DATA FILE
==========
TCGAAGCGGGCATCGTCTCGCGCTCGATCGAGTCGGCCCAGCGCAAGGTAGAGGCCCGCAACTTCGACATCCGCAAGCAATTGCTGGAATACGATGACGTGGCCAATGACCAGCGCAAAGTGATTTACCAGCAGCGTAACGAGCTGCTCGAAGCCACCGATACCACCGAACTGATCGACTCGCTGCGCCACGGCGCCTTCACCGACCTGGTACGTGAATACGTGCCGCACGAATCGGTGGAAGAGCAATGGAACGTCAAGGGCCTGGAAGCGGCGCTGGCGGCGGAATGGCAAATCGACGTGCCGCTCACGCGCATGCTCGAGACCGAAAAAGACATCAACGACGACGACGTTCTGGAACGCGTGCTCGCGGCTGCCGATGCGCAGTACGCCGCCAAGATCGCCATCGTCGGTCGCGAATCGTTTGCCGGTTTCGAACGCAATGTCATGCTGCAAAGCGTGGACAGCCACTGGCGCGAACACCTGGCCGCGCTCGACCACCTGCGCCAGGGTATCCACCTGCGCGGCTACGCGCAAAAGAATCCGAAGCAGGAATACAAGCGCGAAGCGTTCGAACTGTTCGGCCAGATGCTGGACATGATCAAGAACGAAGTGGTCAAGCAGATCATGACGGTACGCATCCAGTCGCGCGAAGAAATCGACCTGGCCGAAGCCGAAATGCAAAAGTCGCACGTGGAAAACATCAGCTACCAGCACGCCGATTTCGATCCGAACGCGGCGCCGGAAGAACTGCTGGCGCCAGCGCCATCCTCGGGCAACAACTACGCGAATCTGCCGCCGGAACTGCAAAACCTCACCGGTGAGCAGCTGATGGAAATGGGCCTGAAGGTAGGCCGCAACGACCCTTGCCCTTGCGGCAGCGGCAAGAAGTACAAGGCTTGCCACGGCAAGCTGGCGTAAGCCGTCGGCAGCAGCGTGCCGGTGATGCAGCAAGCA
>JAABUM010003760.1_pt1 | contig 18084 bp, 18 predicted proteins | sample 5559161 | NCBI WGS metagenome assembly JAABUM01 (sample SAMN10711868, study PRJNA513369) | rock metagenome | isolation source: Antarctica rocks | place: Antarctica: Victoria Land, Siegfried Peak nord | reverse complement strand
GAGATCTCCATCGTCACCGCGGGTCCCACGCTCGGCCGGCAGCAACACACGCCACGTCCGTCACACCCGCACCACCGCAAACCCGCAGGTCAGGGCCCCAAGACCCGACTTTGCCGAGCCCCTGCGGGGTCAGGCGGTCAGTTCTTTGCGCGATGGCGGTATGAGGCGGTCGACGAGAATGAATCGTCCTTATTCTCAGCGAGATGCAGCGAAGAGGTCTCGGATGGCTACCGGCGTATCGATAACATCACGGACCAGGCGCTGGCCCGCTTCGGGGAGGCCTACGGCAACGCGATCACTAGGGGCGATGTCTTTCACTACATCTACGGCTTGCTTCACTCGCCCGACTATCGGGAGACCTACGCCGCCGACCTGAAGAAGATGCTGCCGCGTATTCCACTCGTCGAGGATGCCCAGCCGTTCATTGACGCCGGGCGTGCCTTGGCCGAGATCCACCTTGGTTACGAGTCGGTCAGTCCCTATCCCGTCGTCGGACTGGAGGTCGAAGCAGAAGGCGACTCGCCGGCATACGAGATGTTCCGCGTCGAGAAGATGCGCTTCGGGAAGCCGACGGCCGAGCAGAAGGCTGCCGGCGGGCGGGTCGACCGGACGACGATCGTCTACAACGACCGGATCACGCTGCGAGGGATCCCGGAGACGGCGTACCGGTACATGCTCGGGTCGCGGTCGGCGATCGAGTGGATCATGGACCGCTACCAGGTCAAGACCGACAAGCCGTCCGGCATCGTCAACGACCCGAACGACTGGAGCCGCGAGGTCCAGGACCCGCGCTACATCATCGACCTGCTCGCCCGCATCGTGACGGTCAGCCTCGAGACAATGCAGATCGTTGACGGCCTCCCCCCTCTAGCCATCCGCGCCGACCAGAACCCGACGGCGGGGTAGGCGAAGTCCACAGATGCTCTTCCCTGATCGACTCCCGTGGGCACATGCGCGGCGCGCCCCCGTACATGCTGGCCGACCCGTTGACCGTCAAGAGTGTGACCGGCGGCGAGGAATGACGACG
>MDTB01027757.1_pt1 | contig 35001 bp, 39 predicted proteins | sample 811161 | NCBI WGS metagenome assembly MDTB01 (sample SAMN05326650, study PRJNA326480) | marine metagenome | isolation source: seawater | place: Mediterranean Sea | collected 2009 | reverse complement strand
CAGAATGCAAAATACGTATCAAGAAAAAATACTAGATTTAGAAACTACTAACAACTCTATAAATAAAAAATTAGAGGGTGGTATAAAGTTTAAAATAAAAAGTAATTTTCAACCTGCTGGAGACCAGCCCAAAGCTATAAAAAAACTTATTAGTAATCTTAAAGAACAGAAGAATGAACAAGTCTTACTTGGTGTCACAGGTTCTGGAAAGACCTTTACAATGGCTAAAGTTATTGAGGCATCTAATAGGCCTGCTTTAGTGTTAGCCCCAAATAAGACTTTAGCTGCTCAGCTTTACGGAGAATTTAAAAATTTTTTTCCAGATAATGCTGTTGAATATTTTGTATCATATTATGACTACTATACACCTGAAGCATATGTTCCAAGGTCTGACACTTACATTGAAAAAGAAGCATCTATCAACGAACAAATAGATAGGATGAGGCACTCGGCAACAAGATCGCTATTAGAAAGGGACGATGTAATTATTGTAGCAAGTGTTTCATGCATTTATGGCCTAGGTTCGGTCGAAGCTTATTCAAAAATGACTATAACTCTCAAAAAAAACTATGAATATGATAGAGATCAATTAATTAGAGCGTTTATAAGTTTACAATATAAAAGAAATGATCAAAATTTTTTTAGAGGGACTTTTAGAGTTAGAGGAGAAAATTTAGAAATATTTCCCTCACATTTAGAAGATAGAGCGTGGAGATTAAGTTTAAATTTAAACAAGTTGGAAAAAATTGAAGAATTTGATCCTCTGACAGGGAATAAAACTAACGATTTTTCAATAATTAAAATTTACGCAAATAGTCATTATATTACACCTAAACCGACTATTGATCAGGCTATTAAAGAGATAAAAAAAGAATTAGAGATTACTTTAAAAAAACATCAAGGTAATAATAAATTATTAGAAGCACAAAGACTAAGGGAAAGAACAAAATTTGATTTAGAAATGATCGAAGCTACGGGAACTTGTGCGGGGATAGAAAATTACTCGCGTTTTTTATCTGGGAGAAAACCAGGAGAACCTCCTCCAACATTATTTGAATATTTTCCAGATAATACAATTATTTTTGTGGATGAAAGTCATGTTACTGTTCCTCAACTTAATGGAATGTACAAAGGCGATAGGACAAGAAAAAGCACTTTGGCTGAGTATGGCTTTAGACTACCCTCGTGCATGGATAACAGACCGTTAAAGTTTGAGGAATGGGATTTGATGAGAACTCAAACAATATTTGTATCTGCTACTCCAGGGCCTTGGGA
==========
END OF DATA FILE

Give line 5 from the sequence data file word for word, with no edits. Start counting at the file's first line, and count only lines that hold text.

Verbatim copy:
CAGAATGCAAAATACGTATCAAGAAAAAATACTAGATTTAGAAACTACTAACAACTCTATAAATAAAAAATTAGAGGGTGGTATAAAGTTTAAAATAAAAAGTAATTTTCAACCTGCTGGAGACCAGCCCAAAGCTATAAAAAAACTTATTAGTAATCTTAAAGAACAGAAGAATGAACAAGTCTTACTTGGTGTCACAGGTTCTGGAAAGACCTTTACAATGGCTAAAGTTATTGAGGCATCTAATAGGCCTGCTTTAGTGTTAGCCCCAAATAAGACTTTAGCTGCTCAGCTTTACGGAGAATTTAAAAATTTTTTTCCAGATAATGCTGTTGAATATTTTGTATCATATTATGACTACTATACACCTGAAGCATATGTTCCAAGGTCTGACACTTACATTGAAAAAGAAGCATCTATCAACGAACAAATAGATAGGATGAGGCACTCGGCAACAAGATCGCTATTAGAAAGGGACGATGTAATTATTGTAGCAAGTGTTTCATGCATTTATGGCCTAGGTTCGGTCGAAGCTTATTCAAAAATGACTATAACTCTCAAAAAAAACTATGAATATGATAGAGATCAATTAATTAGAGCGTTTATAAGTTTACAATATAAAAGAAATGATCAAAATTTTTTTAGAGGGACTTTTAGAGTTAGAGGAGAAAATTTAGAAATATTTCCCTCACATTTAGAAGATAGAGCGTGGAGATTAAGTTTAAATTTAAACAAGTTGGAAAAAATTGAAGAATTTGATCCTCTGACAGGGAATAAAACTAACGATTTTTCAATAATTAAAATTTACGCAAATAGTCATTATATTACACCTAAACCGACTATTGATCAGGCTATTAAAGAGATAAAAAAAGAATTAGAGATTACTTTAAAAAAACATCAAGGTAATAATAAATTATTAGAAGCACAAAGACTAAGGGAAAGAACAAAATTTGATTTAGAAATGATCGAAGCTACGGGAACTTGTGCGGGGATAGAAAATTACTCGCGTTTTTTATCTGGGAGAAAACCAGGAGAACCTCCTCCAACATTATTTGAATATTTTCCAGATAATACAATTATTTTTGTGGATGAAAGTCATGTTACTGTTCCTCAACTTAATGGAATGTACAAAGGCGATAGGACAAGAAAAAGCACTTTGGCTGAGTATGGCTTTAGACTACCCTCGTGCATGGATAACAGACCGTTAAAGTTTGAGGAATGGGATTTGATGAGAACTCAAACAATATTTGTATCTGCTACTCCAGGGCCTTGGGA